The Leechwell is a tranquil treasure well worth the small detour from visiting the market. A plaque at the site details a little of the well’s history. The easily missed Leechwell is a historic holy well appearing in records as far back as the 13th century, though its exact built date is unclear.
Threes are a theme of the well, as it’s at the meeting point of three lanes, has three streams of water, and is associated with a three-sided pool close by. The pattern of threes indicates the well’s holy nature, with the number three symbolizing the Holy Trinity.
The well itself sits in a sunken rectangular basin, where water pours into three stone troughs named “toad,” “long crippler,” (an old local word for “slow worm”), and “snake.” The water source is visible through a barred hole in the back wall; each bar is covered almost completely in ribbons tied by locals and visitors.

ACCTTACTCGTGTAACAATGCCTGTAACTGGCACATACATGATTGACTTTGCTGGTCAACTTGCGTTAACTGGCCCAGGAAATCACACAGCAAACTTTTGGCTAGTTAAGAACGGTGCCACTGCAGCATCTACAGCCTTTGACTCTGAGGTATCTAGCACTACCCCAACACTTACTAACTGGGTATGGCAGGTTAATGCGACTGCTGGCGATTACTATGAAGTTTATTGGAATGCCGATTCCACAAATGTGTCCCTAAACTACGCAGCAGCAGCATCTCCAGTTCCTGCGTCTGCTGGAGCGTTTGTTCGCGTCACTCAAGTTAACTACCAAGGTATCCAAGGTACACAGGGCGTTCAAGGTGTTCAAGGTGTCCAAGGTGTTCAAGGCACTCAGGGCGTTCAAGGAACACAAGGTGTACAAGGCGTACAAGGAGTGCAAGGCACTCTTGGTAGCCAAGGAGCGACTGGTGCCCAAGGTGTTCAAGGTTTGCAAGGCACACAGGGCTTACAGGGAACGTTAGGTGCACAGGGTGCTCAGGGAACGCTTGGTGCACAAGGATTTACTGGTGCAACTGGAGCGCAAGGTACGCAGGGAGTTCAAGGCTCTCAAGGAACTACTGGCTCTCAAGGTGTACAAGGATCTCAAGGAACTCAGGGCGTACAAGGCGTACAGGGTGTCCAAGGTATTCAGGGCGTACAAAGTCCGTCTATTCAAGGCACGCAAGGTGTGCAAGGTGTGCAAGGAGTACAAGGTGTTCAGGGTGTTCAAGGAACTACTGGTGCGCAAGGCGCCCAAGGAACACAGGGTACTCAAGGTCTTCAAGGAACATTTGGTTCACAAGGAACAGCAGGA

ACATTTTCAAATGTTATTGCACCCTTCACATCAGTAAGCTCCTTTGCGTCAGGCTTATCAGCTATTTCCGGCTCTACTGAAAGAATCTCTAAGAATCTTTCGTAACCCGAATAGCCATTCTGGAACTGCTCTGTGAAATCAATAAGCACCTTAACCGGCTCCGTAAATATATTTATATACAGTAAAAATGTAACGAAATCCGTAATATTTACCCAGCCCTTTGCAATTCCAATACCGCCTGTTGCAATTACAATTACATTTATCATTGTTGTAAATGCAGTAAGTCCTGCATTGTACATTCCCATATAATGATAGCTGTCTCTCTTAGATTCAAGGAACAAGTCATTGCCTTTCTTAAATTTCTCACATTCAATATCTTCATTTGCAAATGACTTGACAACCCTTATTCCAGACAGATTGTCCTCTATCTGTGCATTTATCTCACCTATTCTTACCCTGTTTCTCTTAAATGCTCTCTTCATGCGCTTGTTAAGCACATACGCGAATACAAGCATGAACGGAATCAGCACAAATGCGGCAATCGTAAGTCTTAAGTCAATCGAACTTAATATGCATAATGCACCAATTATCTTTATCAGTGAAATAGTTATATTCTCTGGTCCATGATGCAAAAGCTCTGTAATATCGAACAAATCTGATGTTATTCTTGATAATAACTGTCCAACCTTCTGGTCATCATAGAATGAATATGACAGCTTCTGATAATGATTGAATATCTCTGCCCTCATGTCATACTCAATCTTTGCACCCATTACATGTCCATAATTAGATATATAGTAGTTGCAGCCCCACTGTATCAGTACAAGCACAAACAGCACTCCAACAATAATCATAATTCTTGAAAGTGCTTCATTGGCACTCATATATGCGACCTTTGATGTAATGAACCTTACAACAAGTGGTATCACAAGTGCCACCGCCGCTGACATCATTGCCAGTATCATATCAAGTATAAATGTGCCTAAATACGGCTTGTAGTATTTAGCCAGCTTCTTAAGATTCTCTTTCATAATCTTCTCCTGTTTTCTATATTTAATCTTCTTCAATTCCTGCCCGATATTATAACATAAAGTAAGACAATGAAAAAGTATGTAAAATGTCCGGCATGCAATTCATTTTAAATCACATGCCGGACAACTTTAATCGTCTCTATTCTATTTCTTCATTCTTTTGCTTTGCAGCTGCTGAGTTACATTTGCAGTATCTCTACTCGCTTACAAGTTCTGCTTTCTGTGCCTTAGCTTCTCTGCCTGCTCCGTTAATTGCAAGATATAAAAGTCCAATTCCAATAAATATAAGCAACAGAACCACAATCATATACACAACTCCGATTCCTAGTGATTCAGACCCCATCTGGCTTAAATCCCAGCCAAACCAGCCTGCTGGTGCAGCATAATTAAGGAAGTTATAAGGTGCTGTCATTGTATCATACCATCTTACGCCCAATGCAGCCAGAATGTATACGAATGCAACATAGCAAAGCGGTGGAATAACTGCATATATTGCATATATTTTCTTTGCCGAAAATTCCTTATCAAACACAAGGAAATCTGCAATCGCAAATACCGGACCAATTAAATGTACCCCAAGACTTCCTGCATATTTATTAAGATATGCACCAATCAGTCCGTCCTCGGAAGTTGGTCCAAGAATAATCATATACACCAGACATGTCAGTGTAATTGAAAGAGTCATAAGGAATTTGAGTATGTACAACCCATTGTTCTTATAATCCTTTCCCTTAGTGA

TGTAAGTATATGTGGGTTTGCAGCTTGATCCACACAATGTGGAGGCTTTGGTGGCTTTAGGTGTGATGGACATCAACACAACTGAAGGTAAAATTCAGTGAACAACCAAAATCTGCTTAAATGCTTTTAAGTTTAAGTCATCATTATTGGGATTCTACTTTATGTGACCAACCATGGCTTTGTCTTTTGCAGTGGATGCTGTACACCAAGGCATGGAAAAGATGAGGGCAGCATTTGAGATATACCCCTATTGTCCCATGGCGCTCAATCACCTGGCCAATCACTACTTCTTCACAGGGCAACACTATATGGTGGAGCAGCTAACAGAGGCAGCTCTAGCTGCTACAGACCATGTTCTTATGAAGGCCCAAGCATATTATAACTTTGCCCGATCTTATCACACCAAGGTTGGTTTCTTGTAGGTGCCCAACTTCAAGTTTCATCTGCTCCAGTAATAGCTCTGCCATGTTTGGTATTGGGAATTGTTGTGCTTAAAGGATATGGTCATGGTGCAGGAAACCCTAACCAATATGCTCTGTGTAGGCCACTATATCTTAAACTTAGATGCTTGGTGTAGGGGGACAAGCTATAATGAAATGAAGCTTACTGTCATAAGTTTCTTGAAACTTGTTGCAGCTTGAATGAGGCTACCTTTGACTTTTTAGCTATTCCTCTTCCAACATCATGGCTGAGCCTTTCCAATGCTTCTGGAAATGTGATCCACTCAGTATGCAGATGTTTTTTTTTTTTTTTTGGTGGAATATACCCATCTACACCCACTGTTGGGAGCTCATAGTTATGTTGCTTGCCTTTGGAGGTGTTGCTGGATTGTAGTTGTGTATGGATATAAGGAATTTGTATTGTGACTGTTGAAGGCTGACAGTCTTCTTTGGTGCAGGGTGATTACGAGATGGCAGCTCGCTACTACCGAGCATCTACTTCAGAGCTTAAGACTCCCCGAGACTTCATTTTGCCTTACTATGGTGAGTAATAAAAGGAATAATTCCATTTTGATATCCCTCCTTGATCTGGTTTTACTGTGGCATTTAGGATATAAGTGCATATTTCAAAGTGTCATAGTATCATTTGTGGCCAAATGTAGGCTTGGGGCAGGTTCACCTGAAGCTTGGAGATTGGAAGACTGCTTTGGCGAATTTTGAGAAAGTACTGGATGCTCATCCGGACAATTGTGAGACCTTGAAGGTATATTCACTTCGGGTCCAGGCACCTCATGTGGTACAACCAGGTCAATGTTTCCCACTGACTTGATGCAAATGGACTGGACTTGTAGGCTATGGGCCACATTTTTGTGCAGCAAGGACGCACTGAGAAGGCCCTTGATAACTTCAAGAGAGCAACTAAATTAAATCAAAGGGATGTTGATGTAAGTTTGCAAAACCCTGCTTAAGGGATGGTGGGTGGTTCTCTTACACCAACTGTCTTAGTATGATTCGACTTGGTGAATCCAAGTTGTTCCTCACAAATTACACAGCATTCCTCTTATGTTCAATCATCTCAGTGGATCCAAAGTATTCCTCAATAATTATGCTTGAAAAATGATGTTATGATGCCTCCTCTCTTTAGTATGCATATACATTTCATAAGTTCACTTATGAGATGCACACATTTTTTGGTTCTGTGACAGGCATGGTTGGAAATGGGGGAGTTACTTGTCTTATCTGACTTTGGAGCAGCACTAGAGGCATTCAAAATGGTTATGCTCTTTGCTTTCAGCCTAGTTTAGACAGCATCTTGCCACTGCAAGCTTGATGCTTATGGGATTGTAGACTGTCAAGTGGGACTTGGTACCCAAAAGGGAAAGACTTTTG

In the past, locals used the water for its perceived healing properties, particularly for snake bites and joint, eye, and skin conditions. Local legend also claims the water was also used in attempts to cure leprosy. Today, it still sees usage by the town’s new age and pagan communities, many of whom leave offerings around the well and collect its water. Potted plants, candles, and sea shells can often be seen left on the stone shelf above the troughs.
Farther down the hill, in Leechwell Garden, is a triangular immersion pool associated with the well. Both the well itself and the triangular pool are scheduled monuments.